Amid a global shortage of semiconductors affecting everything from cars to graphics cards, Team Red isn't prioritizing cryptominers over gamers in terms of who gets to buy the company's newest Big Navi graphics card, AMD Chief Financial Officer Devinder Kumar said at a recent technology conference.
"We do not prioritize our product or make them for the crypto folks," Kumar spelled out during the Deutsche Bank Technology Conference 2021. What’s driven the growth, he explained, was the high-end Radeon 6000 Series -- and indeed, the graphics giant had a massive year.
"We started the year with a 37% increase in revenue," Kumar said during a Deutsche Bank Technology Conference, describing the fantastic year AMD had financially. "And really, it was early in the year, we wanted to make sure from a supply standpoint, in particular, that we could be confident in terms of everything we need from wafers to substrates and also to the ATMP capacity. We increased that to 50% and then 50% to 60%."
"I would say that the demand for the products was strong and actually has gotten stronger," Kumar added.
The figures weren't broken down specifically by product category; instead AMD's Ryzen CPUs and Radeon RX graphics cards were both lumped under the Compute and Graphics segment, according to ExtremeTech. That segment saw substantial gains thanks to sales of both processors and graphics cards, with the latter being much harder to find at retail for a variety of factors.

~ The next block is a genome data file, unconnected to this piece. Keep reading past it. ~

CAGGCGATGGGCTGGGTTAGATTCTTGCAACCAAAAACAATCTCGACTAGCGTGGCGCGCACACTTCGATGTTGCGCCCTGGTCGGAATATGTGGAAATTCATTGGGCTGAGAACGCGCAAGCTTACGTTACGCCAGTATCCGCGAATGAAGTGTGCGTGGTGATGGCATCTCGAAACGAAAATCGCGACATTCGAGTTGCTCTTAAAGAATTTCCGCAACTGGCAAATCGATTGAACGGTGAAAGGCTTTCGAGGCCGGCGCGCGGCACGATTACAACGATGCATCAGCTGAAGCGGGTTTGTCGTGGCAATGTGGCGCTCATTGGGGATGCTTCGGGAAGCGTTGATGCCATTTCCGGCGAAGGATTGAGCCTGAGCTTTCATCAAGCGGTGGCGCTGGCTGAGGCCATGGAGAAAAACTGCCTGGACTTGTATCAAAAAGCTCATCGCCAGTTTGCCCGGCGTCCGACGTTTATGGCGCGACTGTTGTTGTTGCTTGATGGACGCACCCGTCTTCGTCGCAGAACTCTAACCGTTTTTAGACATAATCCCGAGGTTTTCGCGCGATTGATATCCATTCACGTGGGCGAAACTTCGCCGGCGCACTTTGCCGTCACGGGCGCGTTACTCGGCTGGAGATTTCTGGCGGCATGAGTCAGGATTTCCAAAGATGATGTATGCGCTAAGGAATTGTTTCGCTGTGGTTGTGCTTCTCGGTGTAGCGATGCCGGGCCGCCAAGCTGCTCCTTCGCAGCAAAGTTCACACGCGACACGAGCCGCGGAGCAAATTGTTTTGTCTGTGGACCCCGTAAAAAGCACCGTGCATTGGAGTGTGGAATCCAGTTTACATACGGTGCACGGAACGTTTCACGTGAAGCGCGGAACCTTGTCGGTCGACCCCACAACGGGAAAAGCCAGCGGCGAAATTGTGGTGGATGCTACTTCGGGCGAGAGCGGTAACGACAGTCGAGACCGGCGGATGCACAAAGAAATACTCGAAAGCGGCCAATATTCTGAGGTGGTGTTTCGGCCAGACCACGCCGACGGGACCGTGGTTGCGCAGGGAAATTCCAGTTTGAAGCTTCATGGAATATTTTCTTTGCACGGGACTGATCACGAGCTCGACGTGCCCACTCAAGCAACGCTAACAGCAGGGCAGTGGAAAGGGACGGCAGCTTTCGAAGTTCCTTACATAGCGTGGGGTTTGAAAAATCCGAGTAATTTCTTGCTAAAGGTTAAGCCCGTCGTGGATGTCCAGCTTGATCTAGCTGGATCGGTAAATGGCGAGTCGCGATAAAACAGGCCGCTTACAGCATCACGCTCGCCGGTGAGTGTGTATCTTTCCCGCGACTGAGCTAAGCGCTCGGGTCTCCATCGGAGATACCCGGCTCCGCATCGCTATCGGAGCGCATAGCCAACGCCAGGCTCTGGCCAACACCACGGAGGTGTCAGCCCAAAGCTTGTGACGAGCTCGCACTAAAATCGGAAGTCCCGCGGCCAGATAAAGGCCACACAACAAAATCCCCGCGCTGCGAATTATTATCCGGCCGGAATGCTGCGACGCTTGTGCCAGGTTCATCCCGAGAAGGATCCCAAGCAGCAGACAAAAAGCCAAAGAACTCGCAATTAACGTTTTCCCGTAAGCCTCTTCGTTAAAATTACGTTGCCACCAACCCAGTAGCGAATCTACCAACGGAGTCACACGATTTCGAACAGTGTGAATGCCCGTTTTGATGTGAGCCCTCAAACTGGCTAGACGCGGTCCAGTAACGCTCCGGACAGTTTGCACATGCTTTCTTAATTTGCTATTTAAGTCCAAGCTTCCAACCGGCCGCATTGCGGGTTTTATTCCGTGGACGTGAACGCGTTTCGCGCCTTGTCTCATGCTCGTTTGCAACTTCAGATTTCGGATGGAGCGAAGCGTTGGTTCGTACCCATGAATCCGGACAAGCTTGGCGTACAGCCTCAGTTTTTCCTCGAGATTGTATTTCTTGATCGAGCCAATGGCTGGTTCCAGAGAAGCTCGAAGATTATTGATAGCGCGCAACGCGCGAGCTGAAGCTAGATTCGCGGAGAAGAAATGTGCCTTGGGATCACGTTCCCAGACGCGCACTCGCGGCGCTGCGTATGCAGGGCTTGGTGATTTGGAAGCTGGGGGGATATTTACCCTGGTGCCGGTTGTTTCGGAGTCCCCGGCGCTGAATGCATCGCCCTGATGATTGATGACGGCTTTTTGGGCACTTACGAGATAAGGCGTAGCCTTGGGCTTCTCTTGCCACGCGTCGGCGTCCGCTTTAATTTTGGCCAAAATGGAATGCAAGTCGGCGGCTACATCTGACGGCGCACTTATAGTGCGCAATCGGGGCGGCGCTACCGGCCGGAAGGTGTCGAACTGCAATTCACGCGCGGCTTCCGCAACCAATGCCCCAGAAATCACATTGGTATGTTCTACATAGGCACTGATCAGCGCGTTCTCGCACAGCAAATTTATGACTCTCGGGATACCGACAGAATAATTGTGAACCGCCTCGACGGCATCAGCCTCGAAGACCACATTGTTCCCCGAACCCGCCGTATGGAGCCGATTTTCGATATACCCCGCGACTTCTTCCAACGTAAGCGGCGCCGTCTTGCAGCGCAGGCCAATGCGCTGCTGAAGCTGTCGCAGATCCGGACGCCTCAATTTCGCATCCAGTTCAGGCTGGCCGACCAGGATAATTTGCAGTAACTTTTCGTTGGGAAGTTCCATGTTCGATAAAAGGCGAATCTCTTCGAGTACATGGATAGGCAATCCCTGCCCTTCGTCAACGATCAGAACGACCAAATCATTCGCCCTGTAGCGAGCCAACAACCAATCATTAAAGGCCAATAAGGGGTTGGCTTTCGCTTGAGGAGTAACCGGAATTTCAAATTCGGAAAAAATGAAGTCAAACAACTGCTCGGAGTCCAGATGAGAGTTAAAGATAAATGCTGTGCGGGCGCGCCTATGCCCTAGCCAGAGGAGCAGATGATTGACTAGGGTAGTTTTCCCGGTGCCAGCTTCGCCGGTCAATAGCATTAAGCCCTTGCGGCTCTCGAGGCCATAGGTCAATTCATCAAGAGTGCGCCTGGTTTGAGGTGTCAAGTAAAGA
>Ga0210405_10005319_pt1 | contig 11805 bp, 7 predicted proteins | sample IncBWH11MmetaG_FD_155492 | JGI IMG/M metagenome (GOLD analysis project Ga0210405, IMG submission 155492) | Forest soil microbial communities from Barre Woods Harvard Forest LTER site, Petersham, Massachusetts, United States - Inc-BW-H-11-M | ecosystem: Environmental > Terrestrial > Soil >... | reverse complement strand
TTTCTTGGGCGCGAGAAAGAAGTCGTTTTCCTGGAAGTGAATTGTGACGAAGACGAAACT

Analysis: AMD's crypto windfall can't be ignored forever
That AMD has to specifically address the crypto question is really a problem of the company's own making.
AMD hasn't exactly been forthright regarding its stance on cryptominers buying up all its cards to put to work in the cryptomines. Nvidia is much more open about its desire to see its cards get into more gamers hands than AMD has, even to the point of publicly exploring how much of its graphics card revenue is tied up in cryptomining.
Meanwhile, AMD doesn't seem to want anyone to notice that their cards are popular choices for cryptominers and that they appear to be out of stock just about everywhere for everyone else.
There's only so long you can go without a forceful public statement on the matter before gamers are going to start paying attention, even among the more devoted AMD fan base, and wonder which side AMD is on.
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John (He/Him) is the Components Editor here at TechRadar and he is also a programmer, gamer, activist, and Brooklyn College alum currently living in Brooklyn, NY.
Named by the CTA as a CES 2020 Media Trailblazer for his science and technology reporting, John specializes in all areas of computer science, including industry news, hardware reviews, PC gaming, as well as general science writing and the social impact of the tech industry.
You can find him online on Threads @johnloeffler.
Currently playing: Baldur's Gate 3 (just like everyone else).